When feeding on either breast or formula milk, a baby excretes a runny yellow stool. However, during the transition period, the consistency in the poop and frequency drops.

Instead of frequent bowel movements after every feeding, the baby may pass stool once or twice a day only.

Whole milk has a high-fat content. And so, it takes longer time for the baby to digest and hence the less frequent bowel movement.

Constipation or Firmer Stool

Besides stool inconsistency, the high-fat content of cow’s milk affects stool’s nature. It either makes the stool firmer or induces constipation.

For that reason, you better give your baby not more than 16 to 24 oz of milk daily. An intake of fiber-rich foods and fluids also proves helpful.

However, if constipation intensifies and registers the following symptoms, seek medical attention;

  • pellet-like poop
  • Discomfort during bowel movement
  • No stool for 2 or 3 days

In such a case visiting a doctor would help unmask the underlying problem.

Loose Stool

During the first few days following the transition to whole milk, your baby may have loose stool. For that reason, making an abrupt switch from formula or breast milk to whole milk isn’t a wise move.

Instead, increase the baby’s intake of cow’s milk bit by bit. Nevertheless, if the loose stool persists, seek medical attention.


What’s the Best Age for Transitioning to Whole Milk?

The best age for transitioning to whole milk is when your little one is at least one year old.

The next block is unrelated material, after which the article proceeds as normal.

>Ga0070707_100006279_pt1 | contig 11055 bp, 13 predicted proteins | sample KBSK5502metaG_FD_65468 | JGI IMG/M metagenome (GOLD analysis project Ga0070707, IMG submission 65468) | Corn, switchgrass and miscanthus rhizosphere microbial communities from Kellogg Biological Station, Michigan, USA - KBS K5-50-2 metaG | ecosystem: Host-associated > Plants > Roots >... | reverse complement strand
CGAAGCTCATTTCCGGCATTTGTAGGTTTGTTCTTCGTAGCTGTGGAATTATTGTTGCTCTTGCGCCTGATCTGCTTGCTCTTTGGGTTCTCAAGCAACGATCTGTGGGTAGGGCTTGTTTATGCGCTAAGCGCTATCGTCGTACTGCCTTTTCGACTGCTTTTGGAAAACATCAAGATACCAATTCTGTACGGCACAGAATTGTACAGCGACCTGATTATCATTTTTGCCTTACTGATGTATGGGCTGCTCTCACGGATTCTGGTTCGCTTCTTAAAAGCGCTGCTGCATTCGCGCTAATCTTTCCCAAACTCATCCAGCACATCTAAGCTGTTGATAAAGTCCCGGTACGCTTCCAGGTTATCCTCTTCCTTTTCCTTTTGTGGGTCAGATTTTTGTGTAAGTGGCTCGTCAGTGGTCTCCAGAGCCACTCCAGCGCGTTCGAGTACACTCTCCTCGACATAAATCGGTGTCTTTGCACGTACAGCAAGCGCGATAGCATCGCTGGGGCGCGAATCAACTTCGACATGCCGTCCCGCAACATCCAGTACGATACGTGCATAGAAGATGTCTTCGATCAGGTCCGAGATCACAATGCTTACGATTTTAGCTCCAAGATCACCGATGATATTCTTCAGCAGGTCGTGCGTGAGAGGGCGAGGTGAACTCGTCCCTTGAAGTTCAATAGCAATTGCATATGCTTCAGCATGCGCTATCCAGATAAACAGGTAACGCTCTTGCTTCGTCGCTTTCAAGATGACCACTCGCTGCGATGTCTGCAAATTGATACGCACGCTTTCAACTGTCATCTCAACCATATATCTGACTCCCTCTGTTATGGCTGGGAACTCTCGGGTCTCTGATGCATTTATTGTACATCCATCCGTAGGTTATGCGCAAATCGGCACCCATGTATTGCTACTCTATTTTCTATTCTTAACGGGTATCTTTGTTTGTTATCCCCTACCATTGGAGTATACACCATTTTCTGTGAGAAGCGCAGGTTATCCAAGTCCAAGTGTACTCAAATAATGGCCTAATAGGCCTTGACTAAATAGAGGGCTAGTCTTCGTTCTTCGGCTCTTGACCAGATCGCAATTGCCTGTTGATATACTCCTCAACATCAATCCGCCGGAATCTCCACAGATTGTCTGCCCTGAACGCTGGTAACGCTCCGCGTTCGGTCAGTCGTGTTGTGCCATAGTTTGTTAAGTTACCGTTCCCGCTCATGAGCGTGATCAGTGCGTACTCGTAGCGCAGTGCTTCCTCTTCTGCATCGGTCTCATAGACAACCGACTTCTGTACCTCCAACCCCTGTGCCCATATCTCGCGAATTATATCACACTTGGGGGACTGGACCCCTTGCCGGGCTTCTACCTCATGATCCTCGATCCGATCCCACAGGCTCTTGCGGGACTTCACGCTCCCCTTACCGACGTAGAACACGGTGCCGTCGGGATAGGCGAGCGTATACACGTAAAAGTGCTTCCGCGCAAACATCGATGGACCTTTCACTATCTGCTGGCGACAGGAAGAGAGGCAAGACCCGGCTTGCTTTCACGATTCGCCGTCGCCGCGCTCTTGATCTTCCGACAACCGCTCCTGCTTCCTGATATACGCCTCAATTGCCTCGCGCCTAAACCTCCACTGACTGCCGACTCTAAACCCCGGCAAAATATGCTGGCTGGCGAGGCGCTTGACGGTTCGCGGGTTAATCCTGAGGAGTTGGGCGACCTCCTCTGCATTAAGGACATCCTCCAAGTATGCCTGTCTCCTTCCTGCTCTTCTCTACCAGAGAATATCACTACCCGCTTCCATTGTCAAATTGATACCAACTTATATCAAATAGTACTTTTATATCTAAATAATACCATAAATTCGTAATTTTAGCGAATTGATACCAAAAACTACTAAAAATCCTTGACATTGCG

How Should You Make the Transition to Whole Milk?

The transition to whole (cow) milk should be gradual. That’s because it takes a while for the baby’s digestive system to get used to the whole milk.

So, you can begin by mixing a little bit of whole milk with infant formula. Then as the days go by, increase the ratio till your little one can take whole milk only.

Does Baby Poop Change When Starting Whole Milk?

The introduction of whole milk affects the stool in most babies. The poop may change in color and consistency.

Does Whole Milk Cause Hard Stool?

Whole milk can cause hard stool in babies. For that reason, the baby must take a balanced diet and fluids during the transition from breast milk to whole milk transition.

Does Whole Milk Make Baby Poop White?

Whole milk can make the baby’s poop have white curds in the stool. While still adjusting to processing whole milk, some milk fats may pass undigested and register in the infant’s stool.


As you transition to whole milk from the breast or infant formula, the stool for most babies registers some changes.

The color and consistency of the poop are affected. In some cases, it may even cause constipation or loose stool.

It’s hence wise to make the transition gradual. A better method is to begin by giving the baby a little bit of the milk and increasing the amount gradually.

But in most cases, the changes in the stool normalize in one week or two. However, if you feel something isn’t right with the baby, seek a medical explanation.